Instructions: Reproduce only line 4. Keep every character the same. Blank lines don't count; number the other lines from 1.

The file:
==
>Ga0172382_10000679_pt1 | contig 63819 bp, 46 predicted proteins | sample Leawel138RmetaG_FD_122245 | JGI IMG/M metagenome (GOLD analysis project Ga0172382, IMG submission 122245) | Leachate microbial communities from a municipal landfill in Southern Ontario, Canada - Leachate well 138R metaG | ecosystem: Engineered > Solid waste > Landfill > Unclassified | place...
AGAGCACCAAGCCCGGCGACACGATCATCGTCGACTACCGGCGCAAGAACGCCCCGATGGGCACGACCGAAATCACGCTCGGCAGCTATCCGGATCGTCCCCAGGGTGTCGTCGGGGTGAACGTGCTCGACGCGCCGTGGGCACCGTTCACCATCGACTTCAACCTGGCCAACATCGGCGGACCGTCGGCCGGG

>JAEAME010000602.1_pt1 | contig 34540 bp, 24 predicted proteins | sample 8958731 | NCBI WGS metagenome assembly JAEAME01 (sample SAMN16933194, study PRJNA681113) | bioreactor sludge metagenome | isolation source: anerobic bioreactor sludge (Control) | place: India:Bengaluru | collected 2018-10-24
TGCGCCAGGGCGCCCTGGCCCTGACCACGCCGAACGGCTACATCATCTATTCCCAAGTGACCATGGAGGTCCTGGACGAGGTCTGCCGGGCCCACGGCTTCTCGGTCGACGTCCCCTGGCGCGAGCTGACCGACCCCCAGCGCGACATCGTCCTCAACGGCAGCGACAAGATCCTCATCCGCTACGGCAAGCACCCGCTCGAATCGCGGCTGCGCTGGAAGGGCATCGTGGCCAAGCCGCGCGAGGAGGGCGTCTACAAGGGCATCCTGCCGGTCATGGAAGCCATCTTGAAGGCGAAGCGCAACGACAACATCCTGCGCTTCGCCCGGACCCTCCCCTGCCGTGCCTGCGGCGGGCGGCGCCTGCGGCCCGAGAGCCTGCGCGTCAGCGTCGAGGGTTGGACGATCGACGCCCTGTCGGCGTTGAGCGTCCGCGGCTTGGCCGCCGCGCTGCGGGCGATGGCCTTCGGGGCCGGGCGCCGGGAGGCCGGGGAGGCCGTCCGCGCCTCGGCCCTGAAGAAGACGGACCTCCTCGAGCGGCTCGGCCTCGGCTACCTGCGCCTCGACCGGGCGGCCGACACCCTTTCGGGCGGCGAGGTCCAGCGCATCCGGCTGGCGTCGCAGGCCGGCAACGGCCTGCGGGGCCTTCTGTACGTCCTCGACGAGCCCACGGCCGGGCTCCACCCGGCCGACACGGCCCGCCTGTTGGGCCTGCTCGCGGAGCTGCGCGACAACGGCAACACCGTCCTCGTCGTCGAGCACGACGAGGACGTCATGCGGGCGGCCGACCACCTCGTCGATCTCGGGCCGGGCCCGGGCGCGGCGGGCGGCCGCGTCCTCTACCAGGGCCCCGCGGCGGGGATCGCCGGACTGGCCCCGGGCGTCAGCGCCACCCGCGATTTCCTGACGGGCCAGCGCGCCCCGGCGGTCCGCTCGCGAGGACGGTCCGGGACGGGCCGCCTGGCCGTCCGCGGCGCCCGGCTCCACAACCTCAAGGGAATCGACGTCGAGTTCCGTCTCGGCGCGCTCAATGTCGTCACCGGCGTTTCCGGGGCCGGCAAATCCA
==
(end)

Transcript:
TGCGCCAGGGCGCCCTGGCCCTGACCACGCCGAACGGCTACATCATCTATTCCCAAGTGACCATGGAGGTCCTGGACGAGGTCTGCCGGGCCCACGGCTTCTCGGTCGACGTCCCCTGGCGCGAGCTGACCGACCCCCAGCGCGACATCGTCCTCAACGGCAGCGACAAGATCCTCATCCGCTACGGCAAGCACCCGCTCGAATCGCGGCTGCGCTGGAAGGGCATCGTGGCCAAGCCGCGCGAGGAGGGCGTCTACAAGGGCATCCTGCCGGTCATGGAAGCCATCTTGAAGGCGAAGCGCAACGACAACATCCTGCGCTTCGCCCGGACCCTCCCCTGCCGTGCCTGCGGCGGGCGGCGCCTGCGGCCCGAGAGCCTGCGCGTCAGCGTCGAGGGTTGGACGATCGACGCCCTGTCGGCGTTGAGCGTCCGCGGCTTGGCCGCCGCGCTGCGGGCGATGGCCTTCGGGGCCGGGCGCCGGGAGGCCGGGGAGGCCGTCCGCGCCTCGGCCCTGAAGAAGACGGACCTCCTCGAGCGGCTCGGCCTCGGCTACCTGCGCCTCGACCGGGCGGCCGACACCCTTTCGGGCGGCGAGGTCCAGCGCATCCGGCTGGCGTCGCAGGCCGGCAACGGCCTGCGGGGCCTTCTGTACGTCCTCGACGAGCCCACGGCCGGGCTCCACCCGGCCGACACGGCCCGCCTGTTGGGCCTGCTCGCGGAGCTGCGCGACAACGGCAACACCGTCCTCGTCGTCGAGCACGACGAGGACGTCATGCGGGCGGCCGACCACCTCGTCGATCTCGGGCCGGGCCCGGGCGCGGCGGGCGGCCGCGTCCTCTACCAGGGCCCCGCGGCGGGGATCGCCGGACTGGCCCCGGGCGTCAGCGCCACCCGCGATTTCCTGACGGGCCAGCGCGCCCCGGCGGTCCGCTCGCGAGGACGGTCCGGGACGGGCCGCCTGGCCGTCCGCGGCGCCCGGCTCCACAACCTCAAGGGAATCGACGTCGAGTTCCGTCTCGGCGCGCTCAATGTCGTCACCGGCGTTTCCGGGGCCGGCAAATCCA